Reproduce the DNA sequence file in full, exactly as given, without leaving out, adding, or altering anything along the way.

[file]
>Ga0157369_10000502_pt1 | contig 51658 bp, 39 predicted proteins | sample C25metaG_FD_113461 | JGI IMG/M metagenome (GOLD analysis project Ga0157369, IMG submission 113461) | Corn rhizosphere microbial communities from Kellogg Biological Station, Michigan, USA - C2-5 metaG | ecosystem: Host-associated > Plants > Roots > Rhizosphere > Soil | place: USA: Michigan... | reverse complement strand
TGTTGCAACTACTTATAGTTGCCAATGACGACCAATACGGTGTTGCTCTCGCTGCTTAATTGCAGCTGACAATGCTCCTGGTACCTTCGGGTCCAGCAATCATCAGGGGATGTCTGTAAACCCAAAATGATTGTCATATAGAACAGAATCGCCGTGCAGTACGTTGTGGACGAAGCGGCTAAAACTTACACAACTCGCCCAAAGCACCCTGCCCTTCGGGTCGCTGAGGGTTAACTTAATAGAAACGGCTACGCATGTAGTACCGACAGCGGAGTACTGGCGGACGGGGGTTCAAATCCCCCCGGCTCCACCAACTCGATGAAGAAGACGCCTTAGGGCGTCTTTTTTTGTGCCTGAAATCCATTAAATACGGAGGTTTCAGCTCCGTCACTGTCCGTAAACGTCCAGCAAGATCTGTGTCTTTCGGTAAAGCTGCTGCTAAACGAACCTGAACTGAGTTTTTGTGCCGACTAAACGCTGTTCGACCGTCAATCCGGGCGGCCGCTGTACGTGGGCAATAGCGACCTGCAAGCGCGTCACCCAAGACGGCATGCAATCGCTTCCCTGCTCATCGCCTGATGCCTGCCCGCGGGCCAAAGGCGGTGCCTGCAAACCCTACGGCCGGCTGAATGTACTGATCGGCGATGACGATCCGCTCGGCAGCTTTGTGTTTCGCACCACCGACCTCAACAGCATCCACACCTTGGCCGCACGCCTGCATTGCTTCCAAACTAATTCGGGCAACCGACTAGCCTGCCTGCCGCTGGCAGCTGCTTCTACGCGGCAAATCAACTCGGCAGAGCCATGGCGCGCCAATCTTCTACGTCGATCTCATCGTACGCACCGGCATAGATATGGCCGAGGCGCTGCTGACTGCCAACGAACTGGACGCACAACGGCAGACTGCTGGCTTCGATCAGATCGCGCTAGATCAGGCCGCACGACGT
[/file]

>Ga0157369_10000502_pt1 | contig 51658 bp, 39 predicted proteins | sample C25metaG_FD_113461 | JGI IMG/M metagenome (GOLD analysis project Ga0157369, IMG submission 113461) | Corn rhizosphere microbial communities from Kellogg Biological Station, Michigan, USA - C2-5 metaG | ecosystem: Host-associated > Plants > Roots > Rhizosphere > Soil | place: USA: Michigan... | reverse complement strand
TGTTGCAACTACTTATAGTTGCCAATGACGACCAATACGGTGTTGCTCTCGCTGCTTAATTGCAGCTGACAATGCTCCTGGTACCTTCGGGTCCAGCAATCATCAGGGGATGTCTGTAAACCCAAAATGATTGTCATATAGAACAGAATCGCCGTGCAGTACGTTGTGGACGAAGCGGCTAAAACTTACACAACTCGCCCAAAGCACCCTGCCCTTCGGGTCGCTGAGGGTTAACTTAATAGAAACGGCTACGCATGTAGTACCGACAGCGGAGTACTGGCGGACGGGGGTTCAAATCCCCCCGGCTCCACCAACTCGATGAAGAAGACGCCTTAGGGCGTCTTTTTTTGTGCCTGAAATCCATTAAATACGGAGGTTTCAGCTCCGTCACTGTCCGTAAACGTCCAGCAAGATCTGTGTCTTTCGGTAAAGCTGCTGCTAAACGAACCTGAACTGAGTTTTTGTGCCGACTAAACGCTGTTCGACCGTCAATCCGGGCGGCCGCTGTACGTGGGCAATAGCGACCTGCAAGCGCGTCACCCAAGACGGCATGCAATCGCTTCCCTGCTCATCGCCTGATGCCTGCCCGCGGGCCAAAGGCGGTGCCTGCAAACCCTACGGCCGGCTGAATGTACTGATCGGCGATGACGATCCGCTCGGCAGCTTTGTGTTTCGCACCACCGACCTCAACAGCATCCACACCTTGGCCGCACGCCTGCATTGCTTCCAAACTAATTCGGGCAACCGACTAGCCTGCCTGCCGCTGGCAGCTGCTTCTACGCGGCAAATCAACTCGGCAGAGCCATGGCGCGCCAATCTTCTACGTCGATCTCATCGTACGCACCGGCATAGATATGGCCGAGGCGCTGCTGACTGCCAACGAACTGGACGCACAACGGCAGACTGCTGGCTTCGATCAGATCGCGCTAGATCAGGCCGCACGACGT